Parasites destroying the red blood cells


Malaria is a parasitic disease that involves high fevers, shaking chills, flu-like symptoms, and anemia.

Alternative Names

Quartan malaria; Falciparum malaria; Biduoterian fever; Blackwater fever; Tertian malaria; Plasmodium

Female mosquito getting a blood meal

Causes, incidence, and risk factors

Malaria is caused by a parasite that is transmitted from one human to another by the bite of infected Anopheles mosquitoes. In humans, the parasites (called sporozoites) migrate to the liver where they mature and release another form, the merozoites. These enter the bloodstream and infect the red blood cells.

The parasites multiply inside the red blood cells, which then rupture within 48 to 72 hours, infecting more red blood cells. The first symptoms usually occur 10 days to 4 weeks after infection, though they can appear as early as 8 days or as long as a year later. Then the symptoms occur in cycles of 48 to 72 hours.

The majority of symptoms are caused by the massive release of merozoites into the bloodstream, the anemia resulting from the destruction of the red blood cells, and the problems caused by large amounts of free hemoglobin released into the circulation after red blood cells rupture.

Malaria can also be transmitted congenitally (from a mother to her unborn baby) and by blood transfusions. Malaria can be carried by mosquitoes in temperate climates, but the parasite disappears over the winter.

The disease is a major health problem in much of the tropics and subtropics. The CDC estimates that there are 300-500 million cases of malaria each year, and more than 1 million people die. It presents a major disease hazard for travelers to warm climates.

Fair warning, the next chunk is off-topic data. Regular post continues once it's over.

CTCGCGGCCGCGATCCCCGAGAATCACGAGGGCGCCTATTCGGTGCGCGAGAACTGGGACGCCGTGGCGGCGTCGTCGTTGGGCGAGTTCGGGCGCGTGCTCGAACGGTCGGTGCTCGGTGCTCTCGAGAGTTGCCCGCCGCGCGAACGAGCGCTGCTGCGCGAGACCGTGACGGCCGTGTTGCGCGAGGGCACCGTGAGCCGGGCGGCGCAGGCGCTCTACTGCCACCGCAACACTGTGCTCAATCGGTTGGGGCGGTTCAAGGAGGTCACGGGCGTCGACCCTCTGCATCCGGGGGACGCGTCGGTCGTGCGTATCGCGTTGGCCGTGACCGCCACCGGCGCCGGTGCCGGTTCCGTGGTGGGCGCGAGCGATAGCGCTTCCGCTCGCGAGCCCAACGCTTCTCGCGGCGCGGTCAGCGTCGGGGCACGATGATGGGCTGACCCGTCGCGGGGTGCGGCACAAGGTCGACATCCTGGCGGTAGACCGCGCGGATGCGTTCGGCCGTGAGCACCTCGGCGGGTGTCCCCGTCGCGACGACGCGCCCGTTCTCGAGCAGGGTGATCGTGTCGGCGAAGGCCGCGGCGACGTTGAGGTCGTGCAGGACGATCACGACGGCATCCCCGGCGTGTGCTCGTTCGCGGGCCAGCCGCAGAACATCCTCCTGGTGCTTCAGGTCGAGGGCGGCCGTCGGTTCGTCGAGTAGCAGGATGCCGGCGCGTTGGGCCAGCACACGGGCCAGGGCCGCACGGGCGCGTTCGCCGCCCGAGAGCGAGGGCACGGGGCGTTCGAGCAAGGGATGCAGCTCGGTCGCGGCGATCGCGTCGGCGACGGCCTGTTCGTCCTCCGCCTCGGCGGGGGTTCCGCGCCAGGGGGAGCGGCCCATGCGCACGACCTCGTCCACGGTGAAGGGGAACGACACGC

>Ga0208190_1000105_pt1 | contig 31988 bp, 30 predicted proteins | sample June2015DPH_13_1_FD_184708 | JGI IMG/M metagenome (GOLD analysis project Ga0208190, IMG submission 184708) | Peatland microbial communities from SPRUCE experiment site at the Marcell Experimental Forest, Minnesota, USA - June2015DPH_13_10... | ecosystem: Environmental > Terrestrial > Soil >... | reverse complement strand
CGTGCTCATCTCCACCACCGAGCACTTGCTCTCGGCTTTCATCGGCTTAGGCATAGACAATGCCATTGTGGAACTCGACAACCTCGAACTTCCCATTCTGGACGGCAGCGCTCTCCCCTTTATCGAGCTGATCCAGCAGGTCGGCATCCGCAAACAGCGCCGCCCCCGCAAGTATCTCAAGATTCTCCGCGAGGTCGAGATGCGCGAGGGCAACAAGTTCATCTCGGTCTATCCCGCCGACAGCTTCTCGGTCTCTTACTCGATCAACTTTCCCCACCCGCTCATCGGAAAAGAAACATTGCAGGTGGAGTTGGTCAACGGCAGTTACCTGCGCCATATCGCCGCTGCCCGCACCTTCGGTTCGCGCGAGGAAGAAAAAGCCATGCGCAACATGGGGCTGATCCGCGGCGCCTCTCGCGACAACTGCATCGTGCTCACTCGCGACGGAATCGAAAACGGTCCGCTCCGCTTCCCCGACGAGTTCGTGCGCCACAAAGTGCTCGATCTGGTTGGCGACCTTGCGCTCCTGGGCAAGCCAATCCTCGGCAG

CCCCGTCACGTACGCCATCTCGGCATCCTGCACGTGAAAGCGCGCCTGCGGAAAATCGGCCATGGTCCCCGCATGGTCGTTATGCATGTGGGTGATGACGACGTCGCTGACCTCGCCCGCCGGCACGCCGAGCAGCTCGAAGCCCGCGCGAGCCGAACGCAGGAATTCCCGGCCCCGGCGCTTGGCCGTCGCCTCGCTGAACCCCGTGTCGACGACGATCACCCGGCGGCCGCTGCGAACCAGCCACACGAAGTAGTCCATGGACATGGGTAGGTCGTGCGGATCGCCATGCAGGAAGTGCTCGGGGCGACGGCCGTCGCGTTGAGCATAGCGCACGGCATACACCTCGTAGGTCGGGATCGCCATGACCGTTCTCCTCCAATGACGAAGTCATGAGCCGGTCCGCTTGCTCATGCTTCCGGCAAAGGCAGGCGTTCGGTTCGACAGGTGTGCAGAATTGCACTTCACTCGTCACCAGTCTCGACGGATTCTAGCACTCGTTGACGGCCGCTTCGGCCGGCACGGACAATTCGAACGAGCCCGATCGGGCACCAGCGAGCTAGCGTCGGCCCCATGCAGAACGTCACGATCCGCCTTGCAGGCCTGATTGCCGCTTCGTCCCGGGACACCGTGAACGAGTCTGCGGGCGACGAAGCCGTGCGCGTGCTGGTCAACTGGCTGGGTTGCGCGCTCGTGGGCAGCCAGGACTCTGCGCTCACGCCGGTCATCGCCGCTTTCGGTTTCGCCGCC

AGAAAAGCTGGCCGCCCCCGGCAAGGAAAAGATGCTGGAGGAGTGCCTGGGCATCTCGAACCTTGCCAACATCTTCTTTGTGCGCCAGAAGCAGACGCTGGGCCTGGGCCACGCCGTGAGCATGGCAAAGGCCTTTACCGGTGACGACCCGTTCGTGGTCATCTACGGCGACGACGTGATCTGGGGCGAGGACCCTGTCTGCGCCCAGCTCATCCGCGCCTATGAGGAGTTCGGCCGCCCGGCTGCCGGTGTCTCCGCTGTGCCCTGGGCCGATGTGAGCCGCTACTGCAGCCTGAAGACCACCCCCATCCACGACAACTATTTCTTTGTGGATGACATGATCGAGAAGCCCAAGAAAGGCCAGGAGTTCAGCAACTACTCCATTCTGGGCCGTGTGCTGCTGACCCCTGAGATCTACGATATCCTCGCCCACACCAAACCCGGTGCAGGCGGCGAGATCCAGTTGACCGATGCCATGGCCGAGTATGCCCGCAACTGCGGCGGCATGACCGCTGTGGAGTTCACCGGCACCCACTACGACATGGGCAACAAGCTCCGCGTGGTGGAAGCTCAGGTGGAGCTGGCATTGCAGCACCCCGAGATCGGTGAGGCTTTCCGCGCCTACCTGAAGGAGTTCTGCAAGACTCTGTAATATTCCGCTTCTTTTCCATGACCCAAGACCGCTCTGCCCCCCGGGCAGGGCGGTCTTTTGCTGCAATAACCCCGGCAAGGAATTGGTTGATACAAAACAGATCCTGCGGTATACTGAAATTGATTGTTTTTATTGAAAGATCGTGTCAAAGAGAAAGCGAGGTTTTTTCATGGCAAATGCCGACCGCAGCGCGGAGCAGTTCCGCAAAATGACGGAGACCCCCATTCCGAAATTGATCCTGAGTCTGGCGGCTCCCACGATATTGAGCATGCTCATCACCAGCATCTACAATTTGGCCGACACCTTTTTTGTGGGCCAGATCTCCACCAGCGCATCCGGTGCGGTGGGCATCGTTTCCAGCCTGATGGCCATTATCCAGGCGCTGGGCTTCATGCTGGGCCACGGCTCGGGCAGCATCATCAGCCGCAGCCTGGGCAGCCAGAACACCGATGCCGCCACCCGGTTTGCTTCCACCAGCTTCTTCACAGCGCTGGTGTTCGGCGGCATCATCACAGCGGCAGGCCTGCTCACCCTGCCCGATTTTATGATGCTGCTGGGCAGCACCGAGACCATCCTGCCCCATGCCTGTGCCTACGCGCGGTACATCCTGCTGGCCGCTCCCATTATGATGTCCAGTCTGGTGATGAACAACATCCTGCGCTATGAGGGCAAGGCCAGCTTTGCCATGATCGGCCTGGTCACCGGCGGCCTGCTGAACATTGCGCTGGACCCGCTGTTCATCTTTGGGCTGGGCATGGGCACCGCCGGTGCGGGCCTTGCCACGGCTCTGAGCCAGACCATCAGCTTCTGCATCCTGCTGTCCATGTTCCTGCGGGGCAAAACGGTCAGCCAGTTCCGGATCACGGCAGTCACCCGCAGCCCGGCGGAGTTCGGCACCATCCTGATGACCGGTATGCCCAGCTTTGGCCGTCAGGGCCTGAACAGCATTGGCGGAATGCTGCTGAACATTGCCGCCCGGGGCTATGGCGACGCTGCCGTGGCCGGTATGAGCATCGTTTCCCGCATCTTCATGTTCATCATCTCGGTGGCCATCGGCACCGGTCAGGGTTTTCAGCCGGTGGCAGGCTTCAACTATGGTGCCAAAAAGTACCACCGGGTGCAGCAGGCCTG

In some areas of the world, mosquitoes that carry malaria have developed resistance to insecticides, while the parasites have developed resistance to antibiotics. This has led to difficulty in controlling both the rate of infection and spread of this disease.

Falciparum malaria, one of four different types of malaria, affects a greater proportion of the red blood cells than the other types and is much more serious. It can be fatal within a few hours of the first symptoms.

The Life Cycle of a Mosquito


Muscle pain
Stools, bloody

Signs and tests

During a physical examination, the doctor may identify an enlarged liver and an enlarged spleen. Malaria blood smears taken at 6 to 12 hour intervals confirm the diagnosis.


Anti-malarial drugs can be prescribed to people traveling to areas where malaria is prevalent. It is important to see your health care provider well in advance of your departure, because treatment may begin as long as 2 weeks before entering the area, and continue for a month after leaving the area. The types of anti-malarial medications prescribed will depend on the drug-resistance patterns in the areas to be visited.

According to the CDC, travelers going to South America, Africa, the Indian subcontinent, Asia, and the South Pacific should take one of the following drugs: mefloquine, doxycycline, chloroquine, hydroxychloroquine, or Malarone.